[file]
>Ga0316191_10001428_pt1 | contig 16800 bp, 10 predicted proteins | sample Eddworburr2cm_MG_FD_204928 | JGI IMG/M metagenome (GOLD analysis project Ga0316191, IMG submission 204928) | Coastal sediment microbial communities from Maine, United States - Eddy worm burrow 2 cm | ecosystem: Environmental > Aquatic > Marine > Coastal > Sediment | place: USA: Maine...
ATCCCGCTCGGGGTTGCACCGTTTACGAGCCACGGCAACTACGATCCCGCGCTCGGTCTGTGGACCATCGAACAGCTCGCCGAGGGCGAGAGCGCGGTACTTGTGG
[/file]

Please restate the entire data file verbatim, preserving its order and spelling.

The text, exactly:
>Ga0316191_10001428_pt1 | contig 16800 bp, 10 predicted proteins | sample Eddworburr2cm_MG_FD_204928 | JGI IMG/M metagenome (GOLD analysis project Ga0316191, IMG submission 204928) | Coastal sediment microbial communities from Maine, United States - Eddy worm burrow 2 cm | ecosystem: Environmental > Aquatic > Marine > Coastal > Sediment | place: USA: Maine...
ATCCCGCTCGGGGTTGCACCGTTTACGAGCCACGGCAACTACGATCCCGCGCTCGGTCTGTGGACCATCGAACAGCTCGCCGAGGGCGAGAGCGCGGTACTTGTGG